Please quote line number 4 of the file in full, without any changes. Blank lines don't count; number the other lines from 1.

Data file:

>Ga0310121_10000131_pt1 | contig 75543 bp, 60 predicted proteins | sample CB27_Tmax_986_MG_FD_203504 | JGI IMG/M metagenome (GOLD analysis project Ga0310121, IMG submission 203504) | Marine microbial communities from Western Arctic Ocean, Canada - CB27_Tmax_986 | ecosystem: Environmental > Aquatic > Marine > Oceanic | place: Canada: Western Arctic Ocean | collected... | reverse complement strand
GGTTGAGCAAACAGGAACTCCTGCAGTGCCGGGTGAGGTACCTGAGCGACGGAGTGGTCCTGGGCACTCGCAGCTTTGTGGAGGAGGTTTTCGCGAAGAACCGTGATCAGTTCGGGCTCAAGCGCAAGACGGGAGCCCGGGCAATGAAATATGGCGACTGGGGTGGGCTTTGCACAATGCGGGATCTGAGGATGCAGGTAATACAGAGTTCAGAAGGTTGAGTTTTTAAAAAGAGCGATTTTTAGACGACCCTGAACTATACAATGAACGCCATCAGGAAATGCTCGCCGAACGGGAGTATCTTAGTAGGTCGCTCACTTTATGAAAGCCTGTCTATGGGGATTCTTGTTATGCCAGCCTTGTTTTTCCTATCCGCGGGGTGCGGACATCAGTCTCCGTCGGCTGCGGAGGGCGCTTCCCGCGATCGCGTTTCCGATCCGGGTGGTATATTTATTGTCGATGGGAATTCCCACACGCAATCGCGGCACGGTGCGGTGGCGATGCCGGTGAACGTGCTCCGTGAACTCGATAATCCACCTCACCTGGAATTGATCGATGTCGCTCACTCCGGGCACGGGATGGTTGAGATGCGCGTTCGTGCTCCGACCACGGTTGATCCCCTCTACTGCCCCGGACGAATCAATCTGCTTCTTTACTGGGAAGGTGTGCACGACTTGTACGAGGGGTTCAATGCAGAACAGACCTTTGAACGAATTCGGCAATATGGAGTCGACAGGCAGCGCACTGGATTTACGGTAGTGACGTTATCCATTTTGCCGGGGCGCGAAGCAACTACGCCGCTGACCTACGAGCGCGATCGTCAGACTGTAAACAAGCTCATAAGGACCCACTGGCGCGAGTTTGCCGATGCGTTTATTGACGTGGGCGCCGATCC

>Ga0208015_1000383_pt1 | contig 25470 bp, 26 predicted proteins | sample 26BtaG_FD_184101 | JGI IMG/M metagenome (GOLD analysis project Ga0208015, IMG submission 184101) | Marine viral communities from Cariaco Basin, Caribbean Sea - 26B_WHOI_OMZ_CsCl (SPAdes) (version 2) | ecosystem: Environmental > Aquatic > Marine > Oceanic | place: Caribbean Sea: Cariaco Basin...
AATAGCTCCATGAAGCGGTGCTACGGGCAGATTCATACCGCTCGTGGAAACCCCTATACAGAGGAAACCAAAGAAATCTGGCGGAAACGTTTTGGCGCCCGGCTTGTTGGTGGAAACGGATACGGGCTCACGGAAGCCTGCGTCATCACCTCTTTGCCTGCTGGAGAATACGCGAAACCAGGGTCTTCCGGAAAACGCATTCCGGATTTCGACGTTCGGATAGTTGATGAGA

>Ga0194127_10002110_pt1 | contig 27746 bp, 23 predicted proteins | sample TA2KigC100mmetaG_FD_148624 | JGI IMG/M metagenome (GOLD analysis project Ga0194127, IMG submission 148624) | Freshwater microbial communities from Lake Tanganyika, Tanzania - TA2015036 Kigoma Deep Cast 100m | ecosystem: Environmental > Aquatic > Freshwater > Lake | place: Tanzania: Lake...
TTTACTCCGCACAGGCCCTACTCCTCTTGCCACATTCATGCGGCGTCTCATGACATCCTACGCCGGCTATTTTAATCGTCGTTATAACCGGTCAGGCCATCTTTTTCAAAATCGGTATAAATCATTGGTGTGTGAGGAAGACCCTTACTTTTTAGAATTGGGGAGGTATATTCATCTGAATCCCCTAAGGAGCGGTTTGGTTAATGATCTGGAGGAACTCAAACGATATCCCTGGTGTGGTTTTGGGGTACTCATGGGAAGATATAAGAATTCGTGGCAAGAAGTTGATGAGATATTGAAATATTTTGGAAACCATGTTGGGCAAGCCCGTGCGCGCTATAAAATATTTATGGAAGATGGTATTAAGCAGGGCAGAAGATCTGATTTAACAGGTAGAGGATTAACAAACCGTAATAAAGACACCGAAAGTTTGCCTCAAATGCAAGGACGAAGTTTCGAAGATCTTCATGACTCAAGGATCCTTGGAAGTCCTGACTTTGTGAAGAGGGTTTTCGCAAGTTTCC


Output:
AATAGCTCCATGAAGCGGTGCTACGGGCAGATTCATACCGCTCGTGGAAACCCCTATACAGAGGAAACCAAAGAAATCTGGCGGAAACGTTTTGGCGCCCGGCTTGTTGGTGGAAACGGATACGGGCTCACGGAAGCCTGCGTCATCACCTCTTTGCCTGCTGGAGAATACGCGAAACCAGGGTCTTCCGGAAAACGCATTCCGGATTTCGACGTTCGGATAGTTGATGAGA